download the at least one second parameter from the second electronic control module via the wireless communication channel.
18. The project environment of claim 17, wherein the first electronic control module is further configured to determine whether the second electronic control module is compatible with the first electronic control module.
19. The project environment of claim 18, wherein determining whether the second electronic control module is compatible with the first electronic control module includes:
identifying a model number associated with the second machine; and
determining, based on the identified model number, whether the second electronic control module is compatible with the first electronic control module.
20. The project environment of claim 17, wherein the first electronic control module is further configured to substitute the at least one second parameter for the first parameter associated with the data collection error.
21. The project environment of claim 17, wherein the first electronic control module is further configured to generate a warning signal indicative of the data collection error.
Description
TECHNICAL FIELD

The present disclosure relates generally to condition monitoring and telemetry systems for on-highway and off-highway machines and, more particularly, to systems and methods for maintaining machine operation despite a data collection error.

BACKGROUND

Many modern on-highway and off-highway machines such as, for example, automobiles, industrial engine systems, construction machinery, mining equipment, and other types of machines, are equipped with a sophisticated network of on-board data collection equipment. This data collection equipment is typically configured to monitor operating parameters of a machine, analyze the operating parameters based on threshold specifications indicative of “normal” machine operation, and identify a fault condition if the operating parameters are inconsistent with the threshold specifications. Certain “critical” fault conditions, if allowed to persist, may cause severe damage to the machine, which, in some cases, may lead to temporary or permanent failure of the machine.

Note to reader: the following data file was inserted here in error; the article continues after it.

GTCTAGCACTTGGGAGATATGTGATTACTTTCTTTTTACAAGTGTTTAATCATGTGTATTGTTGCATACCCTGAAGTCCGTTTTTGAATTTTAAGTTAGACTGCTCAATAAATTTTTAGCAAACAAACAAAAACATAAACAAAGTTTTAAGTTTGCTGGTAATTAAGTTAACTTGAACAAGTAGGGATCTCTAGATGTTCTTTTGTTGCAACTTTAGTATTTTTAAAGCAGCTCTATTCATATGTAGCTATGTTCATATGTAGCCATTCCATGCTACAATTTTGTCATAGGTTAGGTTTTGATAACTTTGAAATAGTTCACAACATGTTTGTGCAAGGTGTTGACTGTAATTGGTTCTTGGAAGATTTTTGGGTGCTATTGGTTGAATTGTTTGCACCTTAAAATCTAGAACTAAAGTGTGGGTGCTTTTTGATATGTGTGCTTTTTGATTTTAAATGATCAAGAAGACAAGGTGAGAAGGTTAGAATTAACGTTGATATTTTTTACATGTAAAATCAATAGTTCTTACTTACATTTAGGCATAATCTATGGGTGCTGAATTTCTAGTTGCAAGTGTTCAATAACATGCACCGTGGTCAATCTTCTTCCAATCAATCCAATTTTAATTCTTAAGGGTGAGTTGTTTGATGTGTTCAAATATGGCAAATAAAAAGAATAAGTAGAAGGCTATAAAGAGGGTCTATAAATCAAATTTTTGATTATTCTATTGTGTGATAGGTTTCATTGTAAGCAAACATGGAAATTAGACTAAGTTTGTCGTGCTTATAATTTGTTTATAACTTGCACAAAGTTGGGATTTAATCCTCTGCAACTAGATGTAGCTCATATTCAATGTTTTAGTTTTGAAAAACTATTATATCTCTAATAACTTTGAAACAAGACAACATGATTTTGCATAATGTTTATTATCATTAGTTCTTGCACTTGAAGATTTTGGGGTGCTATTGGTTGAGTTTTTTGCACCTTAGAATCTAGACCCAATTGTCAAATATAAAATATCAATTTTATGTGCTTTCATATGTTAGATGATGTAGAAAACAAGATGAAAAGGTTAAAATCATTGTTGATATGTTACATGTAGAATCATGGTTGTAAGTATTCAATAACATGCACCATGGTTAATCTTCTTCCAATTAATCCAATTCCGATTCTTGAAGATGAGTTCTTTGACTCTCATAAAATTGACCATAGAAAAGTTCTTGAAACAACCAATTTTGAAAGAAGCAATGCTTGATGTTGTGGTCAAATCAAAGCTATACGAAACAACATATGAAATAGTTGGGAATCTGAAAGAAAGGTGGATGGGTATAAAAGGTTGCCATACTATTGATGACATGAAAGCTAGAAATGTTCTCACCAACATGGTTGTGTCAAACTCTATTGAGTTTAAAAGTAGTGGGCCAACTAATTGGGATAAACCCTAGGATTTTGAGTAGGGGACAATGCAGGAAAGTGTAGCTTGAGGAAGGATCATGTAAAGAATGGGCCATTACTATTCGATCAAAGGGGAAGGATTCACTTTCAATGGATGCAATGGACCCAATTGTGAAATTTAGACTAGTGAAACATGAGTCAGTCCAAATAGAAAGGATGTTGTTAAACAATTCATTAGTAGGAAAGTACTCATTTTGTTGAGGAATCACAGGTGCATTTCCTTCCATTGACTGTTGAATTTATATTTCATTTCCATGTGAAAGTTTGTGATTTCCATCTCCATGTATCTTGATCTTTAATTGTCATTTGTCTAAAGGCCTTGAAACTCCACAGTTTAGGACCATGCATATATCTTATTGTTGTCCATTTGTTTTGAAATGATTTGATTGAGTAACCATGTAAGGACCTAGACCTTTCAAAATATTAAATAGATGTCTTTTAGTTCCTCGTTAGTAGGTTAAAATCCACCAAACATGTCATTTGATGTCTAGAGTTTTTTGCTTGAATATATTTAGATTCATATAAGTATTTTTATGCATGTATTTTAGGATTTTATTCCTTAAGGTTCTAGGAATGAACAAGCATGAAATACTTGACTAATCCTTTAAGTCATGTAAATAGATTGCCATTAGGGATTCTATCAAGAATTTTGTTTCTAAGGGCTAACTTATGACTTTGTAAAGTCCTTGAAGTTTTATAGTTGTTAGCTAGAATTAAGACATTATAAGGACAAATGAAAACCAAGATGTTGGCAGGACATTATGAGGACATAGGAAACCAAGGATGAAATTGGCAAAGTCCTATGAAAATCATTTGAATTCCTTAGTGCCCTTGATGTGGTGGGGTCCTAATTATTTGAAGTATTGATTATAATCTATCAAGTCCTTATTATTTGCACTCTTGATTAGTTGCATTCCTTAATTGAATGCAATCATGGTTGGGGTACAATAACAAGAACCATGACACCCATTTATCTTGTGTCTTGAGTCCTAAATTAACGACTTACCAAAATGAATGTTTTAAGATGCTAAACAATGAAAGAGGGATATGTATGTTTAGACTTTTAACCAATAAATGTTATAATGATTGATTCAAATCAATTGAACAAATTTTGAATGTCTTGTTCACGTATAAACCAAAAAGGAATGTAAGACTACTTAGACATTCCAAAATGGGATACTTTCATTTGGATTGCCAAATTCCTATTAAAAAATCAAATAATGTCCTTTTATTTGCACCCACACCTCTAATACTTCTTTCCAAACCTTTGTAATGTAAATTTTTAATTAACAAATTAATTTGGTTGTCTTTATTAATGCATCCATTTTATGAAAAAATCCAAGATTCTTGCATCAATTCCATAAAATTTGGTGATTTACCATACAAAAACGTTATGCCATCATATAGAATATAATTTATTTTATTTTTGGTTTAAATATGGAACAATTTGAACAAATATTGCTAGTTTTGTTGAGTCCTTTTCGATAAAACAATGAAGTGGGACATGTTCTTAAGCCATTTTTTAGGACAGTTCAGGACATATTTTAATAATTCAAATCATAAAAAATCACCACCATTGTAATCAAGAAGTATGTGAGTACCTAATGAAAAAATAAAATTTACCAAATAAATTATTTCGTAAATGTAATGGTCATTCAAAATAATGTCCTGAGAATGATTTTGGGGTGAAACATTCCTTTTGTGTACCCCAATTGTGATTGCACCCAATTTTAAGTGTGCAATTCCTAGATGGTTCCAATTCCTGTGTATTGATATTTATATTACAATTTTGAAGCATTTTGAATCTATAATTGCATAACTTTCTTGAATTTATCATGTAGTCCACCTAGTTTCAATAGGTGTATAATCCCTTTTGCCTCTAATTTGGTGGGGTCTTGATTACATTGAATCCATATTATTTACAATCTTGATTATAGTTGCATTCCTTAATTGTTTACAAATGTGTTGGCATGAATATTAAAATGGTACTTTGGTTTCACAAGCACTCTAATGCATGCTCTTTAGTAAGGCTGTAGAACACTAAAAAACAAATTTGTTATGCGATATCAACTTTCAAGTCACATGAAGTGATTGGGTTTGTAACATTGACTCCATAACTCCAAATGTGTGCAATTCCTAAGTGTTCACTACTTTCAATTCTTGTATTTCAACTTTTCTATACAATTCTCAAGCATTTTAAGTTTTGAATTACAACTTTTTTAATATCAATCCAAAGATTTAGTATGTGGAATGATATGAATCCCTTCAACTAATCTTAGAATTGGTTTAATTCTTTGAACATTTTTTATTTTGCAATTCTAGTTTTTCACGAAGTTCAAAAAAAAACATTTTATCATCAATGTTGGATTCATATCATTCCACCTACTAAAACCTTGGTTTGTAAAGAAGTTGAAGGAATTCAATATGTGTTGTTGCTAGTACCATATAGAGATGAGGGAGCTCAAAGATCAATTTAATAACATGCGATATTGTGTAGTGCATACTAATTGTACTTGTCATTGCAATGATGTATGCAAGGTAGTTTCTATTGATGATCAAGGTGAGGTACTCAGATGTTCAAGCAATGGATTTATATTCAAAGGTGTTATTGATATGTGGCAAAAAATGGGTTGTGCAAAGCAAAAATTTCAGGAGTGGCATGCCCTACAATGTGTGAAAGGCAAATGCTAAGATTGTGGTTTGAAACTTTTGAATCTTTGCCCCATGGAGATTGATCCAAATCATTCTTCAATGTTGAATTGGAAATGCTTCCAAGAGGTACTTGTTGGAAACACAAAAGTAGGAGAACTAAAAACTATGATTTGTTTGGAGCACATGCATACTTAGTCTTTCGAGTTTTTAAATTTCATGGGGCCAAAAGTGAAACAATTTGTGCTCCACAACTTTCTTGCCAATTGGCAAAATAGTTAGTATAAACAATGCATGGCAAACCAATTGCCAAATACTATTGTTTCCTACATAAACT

In order to limit damage caused by the persistence of such critical fault conditions, some data collection systems are configured to prevent the machine from operating upon detection of one or more critical fault condition. In some cases, machine operation may only be re-initiated upon resetting of the fault condition by an authorized service technician, thereby ensuring that the critical fault condition was properly resolved before allowing further operation of the machine.

Although preventing machine operation in the presence of such critical fault conditions may limit damage to the machine by disabling the machine while such conditions are present, it may also have significant drawbacks. For example, a faulty or un-calibrated sensor may produce erroneous data, which may cause improper detection of a fault condition. Such improper or erroneous fault detections may lead to unnecessary disabling of the machine, which may reduce machine and/or project environment productivity.

One solution to limit erroneous fault detection involves installing redundant data collection systems, whereby one data collection system serves as a backup to the other data collection system. In order to positively detect a critical fault condition, both data collection systems may be required to detect the fault condition. If a first data collection system indicates that the machine is operating normally, while a second data collection system detects a fault condition, the control module may identify the data collected by the second data collection system as being faulty or erroneous, and ignore such data.